The event, which celebrates the anniversary of the signing of the United States Constitution, involved discussions and remarks from Brown, Helman and Hendrickson that highlighted their three unique perspectives. According to Iowa Wesleyan University Provost DeWayne Frazier, said that approximately 150 students and community members attended the event, a larger crowd than expected.
Frazier noted that he felt the event was important to put on because “in this day and age, I think that the more we get young people engaged and the importance of civic engagement and understand their own rights, then they’re going to be more informed citizens and … with how many challenges and fights over politics there is never a time, maybe in U.S. history, that it’s been more important that we have an educated electorate.”
In her opening remarks, Judge Brown, a Mt. Pleasant native who has been the Chief Judge of Iowa’s 8th Judicial District since 2012, noted that both a strength and weakness of the Constitution is that people often “take it for granted.”
“We citizens often shirk our obligations to learn civics and to fully appreciate what the Constitution does and gives to us … It is so effective in giving us a mechanism to operate our government that we don’t necessarily think about it or realize that it is an action every single day,” Brown noted.
Brown also said that the document “reflects the time in which it was written,” which means as a country, “we need to consider the provisions in context.”
“Everyday, questions come up that our Founding Fathers could never have envisioned or comprehended. Consequently, some of those constitutional provisions may seem vague or inappropriate or unnecessary. That means we have the courts to interpret the constitution,” Brown said.
Dave Helman, a Wesleyan alum who worked in correction facilities under the U.S. Department of Justice for 27 years, echoed Brown as he stressed the importance of civic duty and registering to vote. Helman spoke on his experience as a college student at the height of the Vietnam War and power younger people have now to cast their vote.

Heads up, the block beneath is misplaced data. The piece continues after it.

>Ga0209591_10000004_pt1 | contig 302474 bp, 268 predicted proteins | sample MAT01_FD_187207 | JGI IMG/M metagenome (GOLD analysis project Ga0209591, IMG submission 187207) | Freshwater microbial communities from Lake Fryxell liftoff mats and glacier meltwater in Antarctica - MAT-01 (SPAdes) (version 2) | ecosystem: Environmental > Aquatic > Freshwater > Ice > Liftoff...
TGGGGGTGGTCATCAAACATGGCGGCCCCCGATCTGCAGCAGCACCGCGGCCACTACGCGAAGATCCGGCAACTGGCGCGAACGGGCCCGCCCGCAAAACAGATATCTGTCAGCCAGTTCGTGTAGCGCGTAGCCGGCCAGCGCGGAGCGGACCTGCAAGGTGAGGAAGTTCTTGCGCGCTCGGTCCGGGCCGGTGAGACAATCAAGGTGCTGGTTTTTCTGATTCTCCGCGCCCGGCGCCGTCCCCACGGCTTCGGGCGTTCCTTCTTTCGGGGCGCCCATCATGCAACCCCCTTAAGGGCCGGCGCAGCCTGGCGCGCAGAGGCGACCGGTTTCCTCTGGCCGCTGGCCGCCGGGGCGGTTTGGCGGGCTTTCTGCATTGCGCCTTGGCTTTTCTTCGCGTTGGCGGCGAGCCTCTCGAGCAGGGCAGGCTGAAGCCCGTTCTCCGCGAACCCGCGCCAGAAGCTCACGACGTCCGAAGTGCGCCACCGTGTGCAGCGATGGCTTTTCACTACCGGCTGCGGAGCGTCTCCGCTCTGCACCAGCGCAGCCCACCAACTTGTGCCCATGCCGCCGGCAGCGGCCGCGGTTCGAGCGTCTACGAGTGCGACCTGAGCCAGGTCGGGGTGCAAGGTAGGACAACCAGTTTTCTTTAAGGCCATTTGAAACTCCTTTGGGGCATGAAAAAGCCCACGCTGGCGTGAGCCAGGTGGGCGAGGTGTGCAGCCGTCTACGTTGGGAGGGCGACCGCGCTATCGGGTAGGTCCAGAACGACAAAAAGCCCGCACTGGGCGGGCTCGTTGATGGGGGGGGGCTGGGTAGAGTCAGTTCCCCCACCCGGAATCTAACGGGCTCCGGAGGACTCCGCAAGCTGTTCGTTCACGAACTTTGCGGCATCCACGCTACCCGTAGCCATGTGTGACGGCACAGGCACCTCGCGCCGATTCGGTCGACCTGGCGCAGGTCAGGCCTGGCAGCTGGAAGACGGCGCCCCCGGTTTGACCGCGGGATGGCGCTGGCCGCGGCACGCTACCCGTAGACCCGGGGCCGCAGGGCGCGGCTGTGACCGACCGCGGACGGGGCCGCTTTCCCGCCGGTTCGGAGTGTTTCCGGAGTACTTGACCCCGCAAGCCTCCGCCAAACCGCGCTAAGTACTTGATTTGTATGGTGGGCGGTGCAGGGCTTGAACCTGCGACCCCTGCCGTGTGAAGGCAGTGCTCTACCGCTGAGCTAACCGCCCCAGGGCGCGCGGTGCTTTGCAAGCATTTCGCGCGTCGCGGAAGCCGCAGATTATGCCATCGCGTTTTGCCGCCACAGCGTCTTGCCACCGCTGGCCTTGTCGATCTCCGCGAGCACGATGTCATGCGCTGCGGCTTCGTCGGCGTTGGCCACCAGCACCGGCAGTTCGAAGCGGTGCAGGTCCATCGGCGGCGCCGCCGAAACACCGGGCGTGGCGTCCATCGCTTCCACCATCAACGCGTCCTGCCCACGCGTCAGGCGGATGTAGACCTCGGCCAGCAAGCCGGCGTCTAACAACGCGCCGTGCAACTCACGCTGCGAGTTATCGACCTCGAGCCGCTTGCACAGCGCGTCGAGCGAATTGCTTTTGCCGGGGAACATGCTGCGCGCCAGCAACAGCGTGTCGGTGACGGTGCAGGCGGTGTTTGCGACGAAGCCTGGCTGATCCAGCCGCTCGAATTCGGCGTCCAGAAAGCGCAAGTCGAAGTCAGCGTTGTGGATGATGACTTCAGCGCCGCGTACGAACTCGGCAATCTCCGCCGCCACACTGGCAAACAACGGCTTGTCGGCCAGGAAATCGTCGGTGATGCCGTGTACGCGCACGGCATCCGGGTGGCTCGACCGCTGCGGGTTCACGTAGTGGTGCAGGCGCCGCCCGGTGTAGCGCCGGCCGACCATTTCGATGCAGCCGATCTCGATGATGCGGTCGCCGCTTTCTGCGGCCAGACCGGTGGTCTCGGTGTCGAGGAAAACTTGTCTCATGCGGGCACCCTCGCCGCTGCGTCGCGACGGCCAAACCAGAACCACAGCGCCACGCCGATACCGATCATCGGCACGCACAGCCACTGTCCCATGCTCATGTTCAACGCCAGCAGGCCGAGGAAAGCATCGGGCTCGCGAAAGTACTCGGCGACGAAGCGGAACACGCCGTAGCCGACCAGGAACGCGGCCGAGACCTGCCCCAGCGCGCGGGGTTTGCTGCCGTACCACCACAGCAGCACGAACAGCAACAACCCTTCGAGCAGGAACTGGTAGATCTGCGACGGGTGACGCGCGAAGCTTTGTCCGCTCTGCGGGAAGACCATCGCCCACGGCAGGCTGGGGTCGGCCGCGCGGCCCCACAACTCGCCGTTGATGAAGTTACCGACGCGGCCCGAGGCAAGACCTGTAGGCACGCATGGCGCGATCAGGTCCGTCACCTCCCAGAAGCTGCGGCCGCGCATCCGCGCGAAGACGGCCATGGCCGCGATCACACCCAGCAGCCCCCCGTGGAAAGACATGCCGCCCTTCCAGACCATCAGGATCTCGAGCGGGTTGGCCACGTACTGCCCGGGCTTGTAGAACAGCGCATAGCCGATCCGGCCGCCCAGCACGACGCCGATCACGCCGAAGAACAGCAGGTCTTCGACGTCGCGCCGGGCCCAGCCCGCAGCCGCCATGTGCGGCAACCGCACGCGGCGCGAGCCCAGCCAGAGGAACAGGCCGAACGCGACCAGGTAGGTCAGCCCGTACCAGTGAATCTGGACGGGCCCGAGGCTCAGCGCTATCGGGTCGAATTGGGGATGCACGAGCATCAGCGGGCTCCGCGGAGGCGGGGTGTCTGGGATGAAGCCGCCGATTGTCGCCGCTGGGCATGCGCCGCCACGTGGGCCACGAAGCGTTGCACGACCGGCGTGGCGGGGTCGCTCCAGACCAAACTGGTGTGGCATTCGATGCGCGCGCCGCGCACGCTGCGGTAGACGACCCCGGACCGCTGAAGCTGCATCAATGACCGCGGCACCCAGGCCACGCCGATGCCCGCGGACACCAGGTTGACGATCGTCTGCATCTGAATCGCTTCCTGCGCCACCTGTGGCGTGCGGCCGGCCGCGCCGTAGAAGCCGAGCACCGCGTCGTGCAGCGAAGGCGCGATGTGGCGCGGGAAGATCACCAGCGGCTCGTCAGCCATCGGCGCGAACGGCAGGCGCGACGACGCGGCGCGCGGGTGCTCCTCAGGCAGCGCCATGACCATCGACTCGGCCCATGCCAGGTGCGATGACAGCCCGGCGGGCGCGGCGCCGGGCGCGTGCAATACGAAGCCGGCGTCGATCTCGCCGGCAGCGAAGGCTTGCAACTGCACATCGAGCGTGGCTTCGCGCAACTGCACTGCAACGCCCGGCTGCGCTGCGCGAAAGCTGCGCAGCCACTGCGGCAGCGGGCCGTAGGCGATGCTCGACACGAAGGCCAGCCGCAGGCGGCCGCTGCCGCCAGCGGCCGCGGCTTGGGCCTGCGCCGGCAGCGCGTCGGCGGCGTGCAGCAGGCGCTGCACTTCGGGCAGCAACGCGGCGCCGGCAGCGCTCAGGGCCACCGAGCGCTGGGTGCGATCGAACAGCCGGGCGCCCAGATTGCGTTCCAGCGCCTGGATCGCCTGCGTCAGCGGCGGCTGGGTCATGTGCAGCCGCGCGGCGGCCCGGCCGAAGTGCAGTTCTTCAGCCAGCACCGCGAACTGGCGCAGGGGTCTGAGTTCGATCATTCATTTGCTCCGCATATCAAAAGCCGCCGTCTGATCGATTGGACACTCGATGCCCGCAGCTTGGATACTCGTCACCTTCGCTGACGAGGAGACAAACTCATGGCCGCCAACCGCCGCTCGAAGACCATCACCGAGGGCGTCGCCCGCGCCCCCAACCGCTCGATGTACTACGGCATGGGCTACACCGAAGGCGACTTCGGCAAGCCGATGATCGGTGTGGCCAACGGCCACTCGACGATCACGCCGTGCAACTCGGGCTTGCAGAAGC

“The 26th amendment says that you have a duty of citizenship to prepare for that election. Your generation doesn’t have a Vietnam War but the seas are rising, the earth is warming. We have mass shootings, we have gun violence throughout the country. You have high college debt … these are all issues on your plate. You must learn to understand that you must pay attention to them and be alert,” Helman noted.
John Hendrickson, who taught at Wesleyan as a history professor for a number of years and helped to organize Constitution Day during his tenure at the university, also noted that the Constitution remains an important document in the everyday life of Americans and continue to affect large events like presidential elections. During a discussion about the electoral college, he noted that “we must keep in mind that the government that was created was a republic, not a democracy. Part of the [purpose of the] Electoral College … was to provide equality,” Hendrickson said.
The three panelists addressed questions about pressing current issues including the second amendment and gun violence experienced across the nation.
Hendrickson noted that the second amendment is important because it is “a fundamental right, the right of self-defense,” and argued that many of the gun laws already in the books may not have been able to prevent recent mass shootings. Hendrickson expressed that he felt more than anything else, mental health needed to be addressed in response to prevent further gun violence.
Judge Brown also commented on the question of gun violence noting that there is generally a “balancing act that the court must do in evaluating rights versus restrictions on those rights.”
“One of the compromises they made … was that people had to give up absolute freedom for the betterment of the whole good, so there has to be a balancing of how far the right to bear arms goes and whether the restrictions on it are reasonable and necessary for the entire of society,” she noted.
Fourth year student Desiree Reyes, a criminal justice major, said she has attended the event every single year since she began at Iowa Wesleyan.
“I just think it’s important to understand the history and with all the things happening and the second amendment, it’s just good to understand the Constitution.”